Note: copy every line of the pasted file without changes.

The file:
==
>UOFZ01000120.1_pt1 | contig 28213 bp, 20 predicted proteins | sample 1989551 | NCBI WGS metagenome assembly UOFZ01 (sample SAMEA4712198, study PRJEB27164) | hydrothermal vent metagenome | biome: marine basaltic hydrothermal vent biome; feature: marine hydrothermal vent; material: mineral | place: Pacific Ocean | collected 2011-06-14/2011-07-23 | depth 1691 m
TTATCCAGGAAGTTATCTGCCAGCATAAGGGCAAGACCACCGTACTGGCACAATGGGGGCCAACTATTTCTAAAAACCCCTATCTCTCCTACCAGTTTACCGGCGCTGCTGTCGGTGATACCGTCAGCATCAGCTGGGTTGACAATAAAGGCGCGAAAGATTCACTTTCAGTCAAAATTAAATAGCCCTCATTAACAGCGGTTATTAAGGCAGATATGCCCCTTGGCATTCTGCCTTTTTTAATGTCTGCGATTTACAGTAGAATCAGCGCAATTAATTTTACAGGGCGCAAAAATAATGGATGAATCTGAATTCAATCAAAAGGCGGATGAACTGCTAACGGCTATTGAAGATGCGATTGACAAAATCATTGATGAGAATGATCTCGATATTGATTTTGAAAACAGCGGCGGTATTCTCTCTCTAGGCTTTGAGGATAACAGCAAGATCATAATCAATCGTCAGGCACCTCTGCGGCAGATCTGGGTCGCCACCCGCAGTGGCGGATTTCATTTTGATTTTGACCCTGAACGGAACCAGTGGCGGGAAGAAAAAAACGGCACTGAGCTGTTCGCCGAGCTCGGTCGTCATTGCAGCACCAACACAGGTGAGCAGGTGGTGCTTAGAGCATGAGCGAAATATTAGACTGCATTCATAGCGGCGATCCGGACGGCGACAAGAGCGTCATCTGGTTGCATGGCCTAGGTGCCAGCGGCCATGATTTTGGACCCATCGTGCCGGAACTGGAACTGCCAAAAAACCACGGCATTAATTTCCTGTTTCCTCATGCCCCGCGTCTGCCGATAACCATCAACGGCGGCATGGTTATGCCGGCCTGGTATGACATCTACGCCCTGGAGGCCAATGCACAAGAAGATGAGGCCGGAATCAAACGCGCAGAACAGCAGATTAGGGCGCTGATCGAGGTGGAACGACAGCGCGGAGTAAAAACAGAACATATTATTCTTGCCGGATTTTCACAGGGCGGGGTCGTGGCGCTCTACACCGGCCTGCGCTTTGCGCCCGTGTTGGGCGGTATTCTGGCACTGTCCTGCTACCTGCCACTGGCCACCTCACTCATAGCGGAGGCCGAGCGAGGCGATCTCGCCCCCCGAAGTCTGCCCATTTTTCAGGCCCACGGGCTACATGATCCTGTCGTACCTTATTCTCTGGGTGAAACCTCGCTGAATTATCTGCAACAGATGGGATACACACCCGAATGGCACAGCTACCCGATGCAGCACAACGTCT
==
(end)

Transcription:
>UOFZ01000120.1_pt1 | contig 28213 bp, 20 predicted proteins | sample 1989551 | NCBI WGS metagenome assembly UOFZ01 (sample SAMEA4712198, study PRJEB27164) | hydrothermal vent metagenome | biome: marine basaltic hydrothermal vent biome; feature: marine hydrothermal vent; material: mineral | place: Pacific Ocean | collected 2011-06-14/2011-07-23 | depth 1691 m
TTATCCAGGAAGTTATCTGCCAGCATAAGGGCAAGACCACCGTACTGGCACAATGGGGGCCAACTATTTCTAAAAACCCCTATCTCTCCTACCAGTTTACCGGCGCTGCTGTCGGTGATACCGTCAGCATCAGCTGGGTTGACAATAAAGGCGCGAAAGATTCACTTTCAGTCAAAATTAAATAGCCCTCATTAACAGCGGTTATTAAGGCAGATATGCCCCTTGGCATTCTGCCTTTTTTAATGTCTGCGATTTACAGTAGAATCAGCGCAATTAATTTTACAGGGCGCAAAAATAATGGATGAATCTGAATTCAATCAAAAGGCGGATGAACTGCTAACGGCTATTGAAGATGCGATTGACAAAATCATTGATGAGAATGATCTCGATATTGATTTTGAAAACAGCGGCGGTATTCTCTCTCTAGGCTTTGAGGATAACAGCAAGATCATAATCAATCGTCAGGCACCTCTGCGGCAGATCTGGGTCGCCACCCGCAGTGGCGGATTTCATTTTGATTTTGACCCTGAACGGAACCAGTGGCGGGAAGAAAAAAACGGCACTGAGCTGTTCGCCGAGCTCGGTCGTCATTGCAGCACCAACACAGGTGAGCAGGTGGTGCTTAGAGCATGAGCGAAATATTAGACTGCATTCATAGCGGCGATCCGGACGGCGACAAGAGCGTCATCTGGTTGCATGGCCTAGGTGCCAGCGGCCATGATTTTGGACCCATCGTGCCGGAACTGGAACTGCCAAAAAACCACGGCATTAATTTCCTGTTTCCTCATGCCCCGCGTCTGCCGATAACCATCAACGGCGGCATGGTTATGCCGGCCTGGTATGACATCTACGCCCTGGAGGCCAATGCACAAGAAGATGAGGCCGGAATCAAACGCGCAGAACAGCAGATTAGGGCGCTGATCGAGGTGGAACGACAGCGCGGAGTAAAAACAGAACATATTATTCTTGCCGGATTTTCACAGGGCGGGGTCGTGGCGCTCTACACCGGCCTGCGCTTTGCGCCCGTGTTGGGCGGTATTCTGGCACTGTCCTGCTACCTGCCACTGGCCACCTCACTCATAGCGGAGGCCGAGCGAGGCGATCTCGCCCCCCGAAGTCTGCCCATTTTTCAGGCCCACGGGCTACATGATCCTGTCGTACCTTATTCTCTGGGTGAAACCTCGCTGAATTATCTGCAACAGATGGGATACACACCCGAATGGCACAGCTACCCGATGCAGCACAACGTCT